- Posted Tuesday May 27, 2014
Well after the 12 week familiarisation period the day came to eventually go live. I have to admit to not sleeping well the night before but I got into work bright and early at 7:30am.
As a surgery that still works with an open morning surgery there was a queue of 2, an hour before opening. We had put posters up and messages on the door, prescriptions and web site that it would be an emergency only morning clinic.
So I approached them and explained that it was limited service and there could be a delay if the switchover had any problems. I could quite clearly see that one was really ill but the other one is a regular and turned and said ok it was nothing important I will come back next week. How ridiculous that someone would stand in the rain for an hour for nothing important. The other one I was kind to and let them sit in the waiting room.
I was told to expect a couple of engineers as well as 2 floor walkers from EMIS to arrive about 8:00am.
Build it and they will come
Before I knew it we had about 10 people on site, from EMIS, IT and the CSU who quickly got to work. This involved the reconfiguring of the computers and working towards the technical switchover. By 8:20am with 10 minutes to opening time the first computer came to life and we had officially made the switch.
The engineers then worked methodically and got each of the other computers up and running and sort any minor problems
The test would really come when the doors opened and the phones were put over, would we be able to cope? Would we remember what we had been told?
Luckily most patients had cooperated and there was only a couple waiting outside,
We had two floor walkers who were fantastic and were available to help out and explain how to do things. So we were all scurrying around from reception, to doctors or nurses room to lend support and offer words of encouragement.
Our biggest problem I think really was we were slower than normal, but by and large the staff that had been enthusiastic all along, were coping well. It all seems different when it is live and so moving around the system took time to find the correct module.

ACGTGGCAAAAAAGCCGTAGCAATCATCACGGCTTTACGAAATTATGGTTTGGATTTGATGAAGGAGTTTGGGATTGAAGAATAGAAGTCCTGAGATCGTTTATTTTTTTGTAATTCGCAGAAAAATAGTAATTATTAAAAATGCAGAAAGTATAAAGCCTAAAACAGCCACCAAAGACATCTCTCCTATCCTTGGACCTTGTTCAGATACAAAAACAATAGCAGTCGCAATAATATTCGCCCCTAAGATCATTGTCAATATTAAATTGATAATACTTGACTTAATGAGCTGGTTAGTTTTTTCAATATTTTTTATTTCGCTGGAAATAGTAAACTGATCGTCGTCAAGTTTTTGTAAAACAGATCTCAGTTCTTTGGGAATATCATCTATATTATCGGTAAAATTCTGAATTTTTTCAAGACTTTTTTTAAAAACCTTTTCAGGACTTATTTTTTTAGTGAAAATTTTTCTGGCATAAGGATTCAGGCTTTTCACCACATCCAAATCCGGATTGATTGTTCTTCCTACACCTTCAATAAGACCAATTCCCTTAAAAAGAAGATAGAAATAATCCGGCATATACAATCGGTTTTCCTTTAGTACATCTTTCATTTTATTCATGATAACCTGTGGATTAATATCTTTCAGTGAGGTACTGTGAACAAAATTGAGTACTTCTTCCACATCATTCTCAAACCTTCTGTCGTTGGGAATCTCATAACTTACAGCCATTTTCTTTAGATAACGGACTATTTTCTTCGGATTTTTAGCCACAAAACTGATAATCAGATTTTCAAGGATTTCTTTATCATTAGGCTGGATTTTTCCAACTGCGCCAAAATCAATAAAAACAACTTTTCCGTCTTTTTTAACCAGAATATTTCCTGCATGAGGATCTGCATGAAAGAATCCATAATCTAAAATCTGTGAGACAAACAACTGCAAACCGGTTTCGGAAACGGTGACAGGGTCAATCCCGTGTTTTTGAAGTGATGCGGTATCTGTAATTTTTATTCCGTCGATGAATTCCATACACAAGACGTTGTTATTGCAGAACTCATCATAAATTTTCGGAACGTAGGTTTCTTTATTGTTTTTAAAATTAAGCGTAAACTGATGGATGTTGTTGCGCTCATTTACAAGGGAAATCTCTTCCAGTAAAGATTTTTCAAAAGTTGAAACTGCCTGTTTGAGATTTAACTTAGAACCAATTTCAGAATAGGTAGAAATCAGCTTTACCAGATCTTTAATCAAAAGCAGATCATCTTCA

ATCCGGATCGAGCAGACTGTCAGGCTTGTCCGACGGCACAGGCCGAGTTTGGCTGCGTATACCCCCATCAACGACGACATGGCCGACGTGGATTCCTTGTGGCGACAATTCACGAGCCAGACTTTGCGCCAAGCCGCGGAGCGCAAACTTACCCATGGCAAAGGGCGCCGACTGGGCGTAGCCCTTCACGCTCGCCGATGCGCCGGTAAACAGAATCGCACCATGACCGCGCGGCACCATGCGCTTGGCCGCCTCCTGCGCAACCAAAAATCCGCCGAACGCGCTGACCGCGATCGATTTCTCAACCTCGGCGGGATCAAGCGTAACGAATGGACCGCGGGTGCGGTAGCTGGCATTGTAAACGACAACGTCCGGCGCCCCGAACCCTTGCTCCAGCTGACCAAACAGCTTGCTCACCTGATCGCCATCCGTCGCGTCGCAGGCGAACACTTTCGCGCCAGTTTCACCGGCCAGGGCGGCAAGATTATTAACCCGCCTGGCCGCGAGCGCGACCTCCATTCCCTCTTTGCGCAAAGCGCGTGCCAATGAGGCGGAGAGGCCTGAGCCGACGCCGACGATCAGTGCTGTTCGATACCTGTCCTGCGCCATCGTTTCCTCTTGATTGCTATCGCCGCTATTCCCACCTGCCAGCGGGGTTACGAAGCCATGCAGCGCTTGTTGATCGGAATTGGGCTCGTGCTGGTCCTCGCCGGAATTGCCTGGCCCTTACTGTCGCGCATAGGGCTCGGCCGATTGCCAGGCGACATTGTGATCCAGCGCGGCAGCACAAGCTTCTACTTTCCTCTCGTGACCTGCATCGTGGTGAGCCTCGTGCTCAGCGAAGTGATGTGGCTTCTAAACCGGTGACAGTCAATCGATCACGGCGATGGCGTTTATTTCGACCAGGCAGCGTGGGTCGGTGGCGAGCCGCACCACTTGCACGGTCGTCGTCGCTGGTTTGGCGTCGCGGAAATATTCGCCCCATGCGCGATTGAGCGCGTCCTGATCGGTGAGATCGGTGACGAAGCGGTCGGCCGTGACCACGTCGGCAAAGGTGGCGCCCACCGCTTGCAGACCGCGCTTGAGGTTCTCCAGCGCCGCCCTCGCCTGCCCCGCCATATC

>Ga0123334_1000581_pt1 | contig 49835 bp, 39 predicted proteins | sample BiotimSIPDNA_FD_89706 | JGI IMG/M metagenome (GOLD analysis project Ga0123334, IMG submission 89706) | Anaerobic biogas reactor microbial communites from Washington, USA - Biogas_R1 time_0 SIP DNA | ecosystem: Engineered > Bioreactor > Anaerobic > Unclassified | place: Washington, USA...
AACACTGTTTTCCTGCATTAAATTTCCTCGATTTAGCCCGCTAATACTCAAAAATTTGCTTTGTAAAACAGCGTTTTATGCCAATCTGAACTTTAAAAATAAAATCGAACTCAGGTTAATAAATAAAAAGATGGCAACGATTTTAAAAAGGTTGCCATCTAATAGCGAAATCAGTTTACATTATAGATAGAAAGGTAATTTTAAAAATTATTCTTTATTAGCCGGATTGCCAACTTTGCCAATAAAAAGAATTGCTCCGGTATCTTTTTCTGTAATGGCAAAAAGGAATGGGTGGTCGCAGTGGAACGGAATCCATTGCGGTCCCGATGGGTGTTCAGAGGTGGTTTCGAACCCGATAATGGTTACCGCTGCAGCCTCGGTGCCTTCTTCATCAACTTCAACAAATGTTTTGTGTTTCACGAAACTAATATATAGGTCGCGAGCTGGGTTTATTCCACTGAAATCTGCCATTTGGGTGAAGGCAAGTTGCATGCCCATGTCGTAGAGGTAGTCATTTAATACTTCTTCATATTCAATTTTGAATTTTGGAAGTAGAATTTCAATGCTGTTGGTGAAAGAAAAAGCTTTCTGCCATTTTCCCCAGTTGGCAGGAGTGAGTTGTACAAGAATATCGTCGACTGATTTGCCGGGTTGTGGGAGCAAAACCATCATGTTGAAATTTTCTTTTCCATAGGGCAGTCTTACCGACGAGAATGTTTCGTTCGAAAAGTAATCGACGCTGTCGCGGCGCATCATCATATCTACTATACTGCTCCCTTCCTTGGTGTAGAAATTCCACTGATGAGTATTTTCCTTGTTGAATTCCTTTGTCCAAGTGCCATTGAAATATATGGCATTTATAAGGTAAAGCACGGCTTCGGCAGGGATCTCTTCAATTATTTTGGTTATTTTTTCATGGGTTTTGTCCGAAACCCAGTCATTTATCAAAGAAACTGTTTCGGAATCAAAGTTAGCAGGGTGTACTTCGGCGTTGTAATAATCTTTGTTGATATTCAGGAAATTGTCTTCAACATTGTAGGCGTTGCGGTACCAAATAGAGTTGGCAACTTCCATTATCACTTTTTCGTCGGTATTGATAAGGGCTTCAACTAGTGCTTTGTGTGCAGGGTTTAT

I think the admin/secretarial side was more difficult to handle as it was a complete change of procedures.
The first rush over and the day to day work began. The support offered by the floor walkers was immense and reassuring. Once the engineers had seen that everything technically was working well, they left.
The surgery fortunately was not busy which helped, and as we were using the switchover to change some of our working practices there was a certain amount of pressure and tension. However the management felt that if we did not implement the changes from day one we never would.
The morning went on and yes staff became fraught and there were tensions but we coped and when lunch approached we all breathed a sigh of relief. That afternoon we began to feel that we were getting to grips with the system and an air of calm descended on us.
We were offered a floorwalker for day 2 and by then the confidence was oozing, each member of staff learning something quickly cascaded it down to others and that gave them a feeling of personal success. It was all coming together and with more patients in the clinical side it was working well but just a little slower than normal.
The pilot has turned off the fasten your seat belt sign
Next week will be a little more challenging as we do not have on site support except for one day so we will have to see how it goes. My first impressions are very positive.
So what advice would I give others facing the changes:
- Using the maxim “Failing to plan is planning to fail” ensure you have planned using the advice from the CSU and EMIS.
- Ensure in the period leading up to the change that you show a positive feel to the change as this rubs off onto the staff.
- Encourage time to practice and navigate around the system.
- Make certain you get all the training allotted.
- Spend time reviewing what the new system can do and how you can optimise it to improve working practices. For example we had a telephone consultation book as well as a home visit book. This has now been done away with and we have it all computerised.
- Do not always ask should we do that but just do it as giving people a choice creates problems as no one seems to like changing.
- A strange piece of advice but I decided not to visit other surgeries all though they offered support, I felt that the training we got was adequate and did not want to pick up any bad habits.
- However I did send my assistant to one practice more to see how we could best improve our working and this was a good thing as many of the changes came as a result of this visit.
- Ensure patients are told of the change and that service on the first couple of days may be limited.
Main piece of advice is, just go for it as it really is an excellent clinical system.